On Feb. 14, an anonymous user on Twitch — the videogame broadcasting platform that now accounts for more Internet bandwidth than Hulu or Facebook — crafted and began playing a stark-looking version of Pokémon, a classic ’90s Game Boy title. The twist? The user was allowing chat-room participants to dictate every move in the game. As of press time, the “Twitch Plays Pokémon” channel had progressed more than halfway through the game, with over a million people playing and 7 million tuning in to watch. “You have people who want pure play, and the other people who want the heavy hand,” says Twitch VP of marketing Matthew DiPietro of the fan-fueled phenomenon. “Everybody is getting crazy philosophical about it.”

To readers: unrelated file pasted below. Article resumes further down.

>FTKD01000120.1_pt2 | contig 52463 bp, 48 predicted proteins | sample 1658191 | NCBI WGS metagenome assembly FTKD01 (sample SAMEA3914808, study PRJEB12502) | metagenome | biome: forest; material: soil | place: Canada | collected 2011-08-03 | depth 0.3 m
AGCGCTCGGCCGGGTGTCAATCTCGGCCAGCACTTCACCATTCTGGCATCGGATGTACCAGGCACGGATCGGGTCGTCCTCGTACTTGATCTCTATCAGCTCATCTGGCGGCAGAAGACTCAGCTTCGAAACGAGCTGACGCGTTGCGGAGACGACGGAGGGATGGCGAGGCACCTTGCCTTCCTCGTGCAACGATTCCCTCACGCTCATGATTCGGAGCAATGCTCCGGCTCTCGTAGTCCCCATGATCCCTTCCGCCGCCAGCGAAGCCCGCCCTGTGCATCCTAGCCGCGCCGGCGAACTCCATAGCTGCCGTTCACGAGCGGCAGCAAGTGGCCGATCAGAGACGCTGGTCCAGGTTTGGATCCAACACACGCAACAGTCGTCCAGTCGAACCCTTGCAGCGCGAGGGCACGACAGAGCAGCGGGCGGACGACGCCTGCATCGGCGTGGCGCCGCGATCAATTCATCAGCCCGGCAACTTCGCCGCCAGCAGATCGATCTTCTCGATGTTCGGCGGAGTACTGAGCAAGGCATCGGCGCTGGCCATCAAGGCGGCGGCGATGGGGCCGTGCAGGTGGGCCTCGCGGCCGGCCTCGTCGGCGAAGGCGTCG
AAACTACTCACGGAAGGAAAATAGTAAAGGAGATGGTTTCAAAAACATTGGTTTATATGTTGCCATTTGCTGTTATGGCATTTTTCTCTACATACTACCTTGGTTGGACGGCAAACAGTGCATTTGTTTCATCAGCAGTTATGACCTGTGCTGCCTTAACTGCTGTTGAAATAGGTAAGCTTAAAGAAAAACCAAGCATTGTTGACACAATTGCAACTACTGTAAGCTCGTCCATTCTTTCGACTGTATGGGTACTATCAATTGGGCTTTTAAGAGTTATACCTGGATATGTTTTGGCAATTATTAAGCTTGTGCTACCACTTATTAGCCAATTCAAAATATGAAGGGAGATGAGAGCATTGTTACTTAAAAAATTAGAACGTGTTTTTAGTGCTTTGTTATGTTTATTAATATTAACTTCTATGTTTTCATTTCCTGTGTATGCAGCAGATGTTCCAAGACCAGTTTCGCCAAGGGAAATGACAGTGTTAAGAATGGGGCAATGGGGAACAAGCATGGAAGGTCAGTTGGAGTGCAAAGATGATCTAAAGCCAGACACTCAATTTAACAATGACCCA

Posted February 28 2014 — 12:00 AM EST
- Casting Net: M. Night Shyamalan's new supernatural thriller adds four actors
- 'Chicago Fire' recap: 'Let it Burn'
- Top 5 'Muppets' moments from 'Pig Out'
- 'Pretty Little Liars' EP to produce 'Famous in Love' drama pilot starring Bella Thorne
- 'Arrow' actor Neal McDonough on bringing megalomaniac Damien Darhk to life
- Lamar Odom hospitalized in Las Vegas after he was found unconscious at brothel
- E! is going to spin off 'Botched'
- 12 Instagram Photos of Pitbull Hanging Out with Celebrities
- 25 Unforgettable Dresses From the Past 25 Years
- Box Office Flops: 19 Notorious Opening Weekends
- EW's 25 Best Movies in 25 Years
- EW Reunions: Bonus portraits of your favorite TV and movie casts
- 'The Walking Dead': 15 Exclusive Storyboard Illustrations From Season 6